usual, with some of Israel’s closest European
allies, including Italy and the European Union
on Wednesday, calling in Israeli ambassadors
for rebukes or issuing especially stern criticism.
The issue was expected to be high on
Germany’s agenda during a visit to Berlin by
Israeli Prime Minister Benjamin Netanyahu.
Ahead of his arrival, Israel showed no signs of
bending, holding a preliminary planning meet-
ing for a new development in a section of the
West Bank outside Jerusalem. The project,
known under its Israeli administrative term “E-
1,” is the most contentious of the new settlement
projects because of its strategic location.
Syrian civil war
spills over into Lebanon
TRIPOLI, Lebanon — The families of
Lebanese men killed in Syria last week say
their relatives were more interested in nice
clothes and vacations than fighting a civil war.
Yet Syrian President Bashar Assad’s regime
branded them foreign jihadists — and their
deaths set off three days of new spillover vio-
lence.
Gunmen loyal to opposite sides in Syria’s
civil war battled Wednesday in the streets of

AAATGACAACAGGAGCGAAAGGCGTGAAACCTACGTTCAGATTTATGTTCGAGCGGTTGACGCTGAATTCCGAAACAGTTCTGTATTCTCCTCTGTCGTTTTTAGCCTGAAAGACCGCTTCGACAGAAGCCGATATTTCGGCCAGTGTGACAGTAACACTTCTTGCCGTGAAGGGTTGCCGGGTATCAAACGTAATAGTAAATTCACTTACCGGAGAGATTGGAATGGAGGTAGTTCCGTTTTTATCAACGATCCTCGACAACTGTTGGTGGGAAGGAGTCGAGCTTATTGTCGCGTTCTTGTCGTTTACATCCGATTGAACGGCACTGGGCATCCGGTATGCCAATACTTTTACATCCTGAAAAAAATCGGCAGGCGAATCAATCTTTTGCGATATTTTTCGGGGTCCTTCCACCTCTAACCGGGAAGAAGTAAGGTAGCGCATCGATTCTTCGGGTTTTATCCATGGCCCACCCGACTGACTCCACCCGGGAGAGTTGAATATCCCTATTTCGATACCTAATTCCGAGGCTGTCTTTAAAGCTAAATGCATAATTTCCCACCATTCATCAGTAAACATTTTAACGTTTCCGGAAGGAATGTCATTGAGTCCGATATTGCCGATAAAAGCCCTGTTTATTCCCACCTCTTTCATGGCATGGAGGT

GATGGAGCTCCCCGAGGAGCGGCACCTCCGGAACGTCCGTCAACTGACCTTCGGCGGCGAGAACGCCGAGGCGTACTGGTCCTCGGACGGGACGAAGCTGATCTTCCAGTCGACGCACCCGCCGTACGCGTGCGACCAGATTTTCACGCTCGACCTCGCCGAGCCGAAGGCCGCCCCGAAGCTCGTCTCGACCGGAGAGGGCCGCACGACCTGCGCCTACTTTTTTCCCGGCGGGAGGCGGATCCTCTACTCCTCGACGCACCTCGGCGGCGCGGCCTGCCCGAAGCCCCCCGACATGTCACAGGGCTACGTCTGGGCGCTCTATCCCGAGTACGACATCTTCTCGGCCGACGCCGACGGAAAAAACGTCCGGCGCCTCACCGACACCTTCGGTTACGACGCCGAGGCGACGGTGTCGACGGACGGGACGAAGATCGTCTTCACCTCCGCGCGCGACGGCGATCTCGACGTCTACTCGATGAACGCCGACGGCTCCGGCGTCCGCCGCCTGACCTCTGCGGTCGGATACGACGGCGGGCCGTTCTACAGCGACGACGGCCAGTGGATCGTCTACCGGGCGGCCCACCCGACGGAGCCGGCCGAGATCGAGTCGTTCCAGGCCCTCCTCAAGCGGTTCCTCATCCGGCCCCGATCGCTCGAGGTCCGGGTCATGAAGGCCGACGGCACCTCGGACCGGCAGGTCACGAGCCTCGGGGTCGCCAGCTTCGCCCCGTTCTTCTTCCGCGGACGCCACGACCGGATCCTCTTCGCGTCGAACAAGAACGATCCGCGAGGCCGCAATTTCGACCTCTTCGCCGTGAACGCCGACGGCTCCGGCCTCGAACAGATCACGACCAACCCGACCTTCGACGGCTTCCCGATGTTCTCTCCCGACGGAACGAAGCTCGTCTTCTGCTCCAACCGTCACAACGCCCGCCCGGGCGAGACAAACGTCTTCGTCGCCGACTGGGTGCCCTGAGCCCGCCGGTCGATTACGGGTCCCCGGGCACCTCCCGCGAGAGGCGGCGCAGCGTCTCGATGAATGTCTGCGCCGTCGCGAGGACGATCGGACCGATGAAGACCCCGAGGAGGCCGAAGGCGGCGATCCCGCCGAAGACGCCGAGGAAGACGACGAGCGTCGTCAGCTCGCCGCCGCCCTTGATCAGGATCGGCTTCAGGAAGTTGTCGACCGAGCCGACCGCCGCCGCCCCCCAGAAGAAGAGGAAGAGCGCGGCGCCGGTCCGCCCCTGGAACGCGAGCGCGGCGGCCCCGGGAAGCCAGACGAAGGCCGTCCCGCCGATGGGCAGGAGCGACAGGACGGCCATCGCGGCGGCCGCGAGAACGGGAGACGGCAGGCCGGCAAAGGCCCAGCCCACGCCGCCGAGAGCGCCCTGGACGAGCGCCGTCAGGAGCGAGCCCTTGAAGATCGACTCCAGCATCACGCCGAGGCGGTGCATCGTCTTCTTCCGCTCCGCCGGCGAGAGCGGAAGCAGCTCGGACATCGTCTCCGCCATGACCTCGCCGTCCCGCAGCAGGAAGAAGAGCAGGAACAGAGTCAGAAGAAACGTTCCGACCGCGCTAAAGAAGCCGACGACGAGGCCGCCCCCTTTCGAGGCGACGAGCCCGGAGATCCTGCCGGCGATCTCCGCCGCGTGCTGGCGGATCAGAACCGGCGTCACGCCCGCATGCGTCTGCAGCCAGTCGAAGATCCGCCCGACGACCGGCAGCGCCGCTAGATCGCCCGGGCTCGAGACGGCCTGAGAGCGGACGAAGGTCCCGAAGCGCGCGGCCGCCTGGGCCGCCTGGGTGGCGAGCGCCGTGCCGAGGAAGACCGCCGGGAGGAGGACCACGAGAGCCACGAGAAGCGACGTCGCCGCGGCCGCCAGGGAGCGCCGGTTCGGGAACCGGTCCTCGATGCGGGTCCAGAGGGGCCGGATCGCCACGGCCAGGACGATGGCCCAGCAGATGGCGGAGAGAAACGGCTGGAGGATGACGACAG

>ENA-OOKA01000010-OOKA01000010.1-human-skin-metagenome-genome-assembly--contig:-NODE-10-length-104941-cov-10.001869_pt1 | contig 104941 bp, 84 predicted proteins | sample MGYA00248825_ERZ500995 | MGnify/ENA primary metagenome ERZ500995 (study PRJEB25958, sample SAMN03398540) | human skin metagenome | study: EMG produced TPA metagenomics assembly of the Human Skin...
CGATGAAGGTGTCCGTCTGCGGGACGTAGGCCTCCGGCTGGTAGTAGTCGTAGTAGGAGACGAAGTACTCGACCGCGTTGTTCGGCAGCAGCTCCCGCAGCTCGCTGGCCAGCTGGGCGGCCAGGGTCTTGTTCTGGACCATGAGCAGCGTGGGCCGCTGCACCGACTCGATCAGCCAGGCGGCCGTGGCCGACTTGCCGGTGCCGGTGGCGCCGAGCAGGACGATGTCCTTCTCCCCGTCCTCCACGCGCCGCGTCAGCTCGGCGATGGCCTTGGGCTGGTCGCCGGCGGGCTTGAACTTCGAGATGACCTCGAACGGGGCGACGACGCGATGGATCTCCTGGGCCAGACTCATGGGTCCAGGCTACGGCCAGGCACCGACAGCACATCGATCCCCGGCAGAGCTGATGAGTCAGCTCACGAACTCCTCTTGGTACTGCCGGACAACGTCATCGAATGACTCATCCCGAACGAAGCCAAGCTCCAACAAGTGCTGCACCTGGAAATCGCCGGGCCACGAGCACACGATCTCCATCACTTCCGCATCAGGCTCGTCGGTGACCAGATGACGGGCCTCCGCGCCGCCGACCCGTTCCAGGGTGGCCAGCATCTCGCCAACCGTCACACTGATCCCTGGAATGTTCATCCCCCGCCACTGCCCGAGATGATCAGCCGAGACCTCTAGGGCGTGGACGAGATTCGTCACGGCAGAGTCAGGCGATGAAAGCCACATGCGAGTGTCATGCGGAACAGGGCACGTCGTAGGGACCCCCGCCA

the Lebanese city of Tripoli.
The fighting has killed six people and
wounded nearly 60 since Monday, security
officials said.
The bloodshed is a sign of just how vulner-
able Lebanon is to getting sucked into the
Syrian crisis. The countries share a porous
border and a complex web of political and sec-
tarian ties that is easily enflamed.
Among the 17 Lebanese men who turned up
dead in Syria last week were Bilal al-Ghoul
and his childhood friend, Malek Haj Deeb,
both 20. Malek’s older brother, Jihad, said the
two men sympathized with the rebellion, but
they were not fighters.
Israel, Palestinians
escalate showdown
Around the world
31
Thursday • Dec. 6, 2012 THEDAILYJOURNAL
32 Thursday • Dec. 6, 2012 THEDAILYJOURNAL
Coins ª Dental ª Jewelry ª Silver ª Watches ª Diamonds
1Z11 80fll0¶8M0 ß90 ª ëâ0·J4¡·¡00¡
Expert Fine Watch
& Jewelry Repair
Not affiliated with any watch company.
Only Authentic ROLEX Factory Parts Are Used
t%FBMWJUI&YQFSUTt2VJDL4FSWJDF
t6OFRVBM$VTUPNFS$BSF
XXX#FTU3BUFE(PME#VZFSTDPN
Tuesday - Saturday
11:00am to 4:00pm
www.BestRatedGoldBuyers.com
KUPFER JEWELRYsBURLINGAME
(650) 347-7007
ROLEX SERVICE
OR REPAIR
MUST PRESENT COUPON.
EXPIRES 12/31/12
WEBUY
$â0
OFF ANY
$â0
OFF ANY

Sign up to vote on this title
UsefulNot useful